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After a year of discussion, the District 202 School Board unanimously voted at its May 10 meeting to approve a statement affirming and defining its commitment to excellence and equity at Evanston Township High School.

Since the spring of 2008, the District has been working with the Pacific Educational Group (PEG), which has conducted workshops and retreats for the Board and 40 employees from every functional area to discuss race and privilege and their effects on student achievement. Training for all other ETHS employees is in process.

“Using an equity lens to evaluate what we do and how we do it will help to eliminate disparities,” Board President Rachel Hayman told the RoundTable. “We pay a lot of lip service to being a diverse community. Race is the elephant in the room we don’t know how to talk about.” In a prepared statement on May 10, Ms. Hayman also said of race: “ETHS is a map of the community’s rich diversity reflected in the faces of its students” and of equity: “District 202 cannot continue to offer its wonderful education resources to a select group of students.”

Equity coordinator David Futransky, first brought the idea of a conversation about race and privilege and their effect on student achievement to the Board in his role as Teachers’ Council President. He agreed with Ms. Hayman.”We have had many well-intentioned efforts to address disparities in achievement over the years,” Mr. Futransky told the RoundTable. “Those good intentions have failed. We can’t be an excellent school for some of the kids,” he added.

The final version of the equity statement was crafted by Board members Mary Wilkerson and Gretchen Livingston. In discussing it Board members expressed the belief that positive changes would be coming to the high school.

Ms. Wilkerson said, “It’s not what we say, it’s what we do.” She said she, her daughter and many cousins went to the high school “and it was segregated. Now we can try to make things equal, and we will get there. … We have the laboratory to prepare out students to live in a multicultural society. … Blacks are missing out on the perspective of whites, and whites are missing out on the perspective of other ethnic groups.”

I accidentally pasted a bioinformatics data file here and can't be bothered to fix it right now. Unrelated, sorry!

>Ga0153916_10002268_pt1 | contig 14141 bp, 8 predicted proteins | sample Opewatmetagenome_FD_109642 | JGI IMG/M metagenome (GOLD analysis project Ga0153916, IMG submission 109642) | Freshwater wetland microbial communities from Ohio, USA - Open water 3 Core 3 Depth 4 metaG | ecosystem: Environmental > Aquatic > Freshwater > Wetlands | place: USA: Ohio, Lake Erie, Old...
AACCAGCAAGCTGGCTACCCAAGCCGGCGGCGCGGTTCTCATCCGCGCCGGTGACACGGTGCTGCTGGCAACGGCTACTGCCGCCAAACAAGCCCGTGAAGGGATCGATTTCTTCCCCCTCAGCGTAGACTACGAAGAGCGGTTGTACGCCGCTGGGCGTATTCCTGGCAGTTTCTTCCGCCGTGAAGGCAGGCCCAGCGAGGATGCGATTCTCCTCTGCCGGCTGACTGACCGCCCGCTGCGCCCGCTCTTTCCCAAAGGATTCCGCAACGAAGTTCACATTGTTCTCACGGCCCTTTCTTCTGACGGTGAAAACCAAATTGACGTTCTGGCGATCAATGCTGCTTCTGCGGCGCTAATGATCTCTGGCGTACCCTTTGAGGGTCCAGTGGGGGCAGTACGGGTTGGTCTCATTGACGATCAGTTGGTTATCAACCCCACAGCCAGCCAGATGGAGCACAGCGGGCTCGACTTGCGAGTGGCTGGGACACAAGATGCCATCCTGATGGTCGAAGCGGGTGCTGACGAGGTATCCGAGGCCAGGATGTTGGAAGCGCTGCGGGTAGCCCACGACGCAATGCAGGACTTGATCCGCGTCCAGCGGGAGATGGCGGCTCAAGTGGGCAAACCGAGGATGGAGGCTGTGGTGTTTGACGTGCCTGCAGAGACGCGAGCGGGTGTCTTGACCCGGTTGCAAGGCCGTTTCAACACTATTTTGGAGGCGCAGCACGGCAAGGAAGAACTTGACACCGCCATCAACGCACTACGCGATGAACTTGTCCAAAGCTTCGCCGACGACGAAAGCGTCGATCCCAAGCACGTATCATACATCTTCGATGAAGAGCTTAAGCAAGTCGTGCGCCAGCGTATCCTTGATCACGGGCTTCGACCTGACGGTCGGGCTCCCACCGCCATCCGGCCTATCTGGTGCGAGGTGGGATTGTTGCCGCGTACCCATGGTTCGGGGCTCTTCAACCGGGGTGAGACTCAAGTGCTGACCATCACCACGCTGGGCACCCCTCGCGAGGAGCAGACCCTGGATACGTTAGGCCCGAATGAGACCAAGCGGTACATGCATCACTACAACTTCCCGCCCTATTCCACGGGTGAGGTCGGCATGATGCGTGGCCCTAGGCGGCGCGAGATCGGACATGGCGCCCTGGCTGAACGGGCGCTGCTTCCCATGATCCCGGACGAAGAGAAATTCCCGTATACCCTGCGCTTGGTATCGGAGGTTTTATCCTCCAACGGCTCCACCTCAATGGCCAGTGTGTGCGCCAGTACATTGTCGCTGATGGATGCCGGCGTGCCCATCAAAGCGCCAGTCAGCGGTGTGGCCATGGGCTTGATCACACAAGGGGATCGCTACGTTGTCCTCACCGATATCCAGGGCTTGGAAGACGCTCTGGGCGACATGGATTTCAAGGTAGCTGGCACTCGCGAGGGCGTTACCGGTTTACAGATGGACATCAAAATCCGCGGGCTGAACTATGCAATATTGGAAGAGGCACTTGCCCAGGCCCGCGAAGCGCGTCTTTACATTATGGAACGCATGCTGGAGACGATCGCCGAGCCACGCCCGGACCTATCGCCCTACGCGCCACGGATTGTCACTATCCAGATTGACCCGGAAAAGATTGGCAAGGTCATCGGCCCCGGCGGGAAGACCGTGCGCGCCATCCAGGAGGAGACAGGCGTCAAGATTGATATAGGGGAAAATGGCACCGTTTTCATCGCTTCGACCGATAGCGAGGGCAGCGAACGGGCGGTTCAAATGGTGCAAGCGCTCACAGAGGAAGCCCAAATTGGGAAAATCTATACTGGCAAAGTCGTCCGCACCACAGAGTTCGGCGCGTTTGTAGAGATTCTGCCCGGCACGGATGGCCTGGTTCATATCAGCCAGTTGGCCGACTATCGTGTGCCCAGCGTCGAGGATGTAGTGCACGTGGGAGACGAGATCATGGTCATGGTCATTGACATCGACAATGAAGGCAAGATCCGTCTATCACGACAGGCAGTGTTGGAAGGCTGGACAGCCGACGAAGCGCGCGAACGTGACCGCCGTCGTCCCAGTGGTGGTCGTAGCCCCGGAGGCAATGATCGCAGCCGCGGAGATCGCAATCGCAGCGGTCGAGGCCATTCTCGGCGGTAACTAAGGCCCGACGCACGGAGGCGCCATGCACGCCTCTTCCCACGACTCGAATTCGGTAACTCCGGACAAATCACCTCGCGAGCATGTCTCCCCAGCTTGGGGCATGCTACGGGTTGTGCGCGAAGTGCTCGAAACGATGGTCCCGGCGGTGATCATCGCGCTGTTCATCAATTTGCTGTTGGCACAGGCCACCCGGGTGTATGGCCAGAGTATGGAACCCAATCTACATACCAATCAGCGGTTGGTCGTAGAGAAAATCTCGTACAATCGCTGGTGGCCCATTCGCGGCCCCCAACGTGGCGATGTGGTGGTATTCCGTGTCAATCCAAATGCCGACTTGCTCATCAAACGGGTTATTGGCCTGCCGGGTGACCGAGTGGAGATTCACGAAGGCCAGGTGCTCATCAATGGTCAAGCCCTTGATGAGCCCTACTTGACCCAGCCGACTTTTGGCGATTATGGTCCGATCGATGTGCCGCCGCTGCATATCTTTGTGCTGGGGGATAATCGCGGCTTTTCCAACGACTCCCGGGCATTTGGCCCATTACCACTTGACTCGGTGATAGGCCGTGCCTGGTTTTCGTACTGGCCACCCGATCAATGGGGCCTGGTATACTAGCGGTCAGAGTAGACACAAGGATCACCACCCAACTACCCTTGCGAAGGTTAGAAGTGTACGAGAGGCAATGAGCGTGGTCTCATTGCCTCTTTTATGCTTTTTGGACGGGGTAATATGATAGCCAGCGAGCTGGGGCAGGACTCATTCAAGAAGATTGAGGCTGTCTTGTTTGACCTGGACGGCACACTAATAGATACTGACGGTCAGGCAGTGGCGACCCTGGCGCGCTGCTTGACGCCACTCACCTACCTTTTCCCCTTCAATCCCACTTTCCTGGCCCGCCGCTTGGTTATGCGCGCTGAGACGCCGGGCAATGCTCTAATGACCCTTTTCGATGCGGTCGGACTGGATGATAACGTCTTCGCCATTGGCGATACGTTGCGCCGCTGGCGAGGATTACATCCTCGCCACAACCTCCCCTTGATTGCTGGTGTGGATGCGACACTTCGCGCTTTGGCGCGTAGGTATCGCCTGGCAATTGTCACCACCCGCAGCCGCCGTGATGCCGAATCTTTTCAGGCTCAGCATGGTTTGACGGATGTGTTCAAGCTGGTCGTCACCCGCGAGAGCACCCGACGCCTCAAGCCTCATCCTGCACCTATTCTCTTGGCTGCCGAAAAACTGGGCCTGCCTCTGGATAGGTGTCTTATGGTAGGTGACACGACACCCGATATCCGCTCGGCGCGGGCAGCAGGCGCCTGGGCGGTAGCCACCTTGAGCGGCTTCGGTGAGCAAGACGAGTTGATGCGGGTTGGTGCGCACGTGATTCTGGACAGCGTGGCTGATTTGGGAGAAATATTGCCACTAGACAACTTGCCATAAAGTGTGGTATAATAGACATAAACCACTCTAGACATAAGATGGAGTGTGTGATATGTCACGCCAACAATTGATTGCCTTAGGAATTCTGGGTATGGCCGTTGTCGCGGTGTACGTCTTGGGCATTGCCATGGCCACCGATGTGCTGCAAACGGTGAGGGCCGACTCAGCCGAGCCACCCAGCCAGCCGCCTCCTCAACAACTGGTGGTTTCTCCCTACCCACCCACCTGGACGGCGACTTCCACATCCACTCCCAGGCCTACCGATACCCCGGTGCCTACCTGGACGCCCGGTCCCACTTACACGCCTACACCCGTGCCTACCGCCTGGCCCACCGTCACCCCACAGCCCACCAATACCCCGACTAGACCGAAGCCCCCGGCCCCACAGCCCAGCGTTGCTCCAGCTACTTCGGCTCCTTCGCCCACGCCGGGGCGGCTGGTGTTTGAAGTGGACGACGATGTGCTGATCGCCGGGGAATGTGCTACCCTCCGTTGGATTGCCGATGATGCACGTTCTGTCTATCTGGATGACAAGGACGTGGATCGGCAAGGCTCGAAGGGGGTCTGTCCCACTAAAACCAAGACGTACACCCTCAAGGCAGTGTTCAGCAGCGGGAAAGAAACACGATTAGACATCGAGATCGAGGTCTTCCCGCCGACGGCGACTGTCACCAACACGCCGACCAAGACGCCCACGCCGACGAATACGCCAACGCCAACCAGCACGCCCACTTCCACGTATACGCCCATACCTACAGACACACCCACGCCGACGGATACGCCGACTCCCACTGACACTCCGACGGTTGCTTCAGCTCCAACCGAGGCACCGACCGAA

Deborah Graham said, “Going through this process … was … really an education for all of us on the Board. … The idea that equity and excellence are really intertwined is something I really want to point out.”

Mark Metz said, “If there is anyone who fears that ETHS becomes less for any group, they’re wrong. … Our best-performing students will achieve more and will bring the others along.”

“The Board’s statement sharpens our mission,” Superintendent Eric Witherspoon told the RoundTable. “The equity and excellence statement provides a clear direction and clearly establishes . . . the work to be accomplished at Evanston Township High School.”

Dr. Witherspoon described a comprehensive and wide-ranging approach that will be taken in response to the Board’s direction.

“ETHS will examine structures, procedures, policies, beliefs, and practices to determine what must change to achieve equity and excellence,” he said.  “We will examine how students are assigned to classes, which classes students take, the rigor of the curriculum, the cultural relevancy of the curriculum, instructional practices, expectations for students, assignments, textbooks and instructional materials, grading practices, assessments, school rules and discipline, supports for students, outreach for parents, communication with students and parents, teacher training, and everything else at ETHS that can be addressed to eliminate disparities in achievement.”

School District 202’s Statement on Equity

The statement on equity and excellence approved by School District 202 at its May 10 meeting reads as follows:

• ETHS is committed to equity because excellence for all students requires equity. This commitment will be achieved by:

• Providing all students with access to resources, opportunities, supports and interventions to ensure that they maximize their abilities and potential.

• Giving students what they need, not necessarily equally, to meet their learning and well being requirements.

• Assuring that all ETHS staff members, with deliberate effort, continue to examine and eliminate institutional beliefs, policies, practices, and teaching that perpetuate racial disparities in achievement.

• Preparing all students to succeed in a multi-cultural, global society by teaching the contributions and viewpoints of all people in culturally relevant curricula.

• Raising the achievement of all students while eliminating the racial predictability of achievement.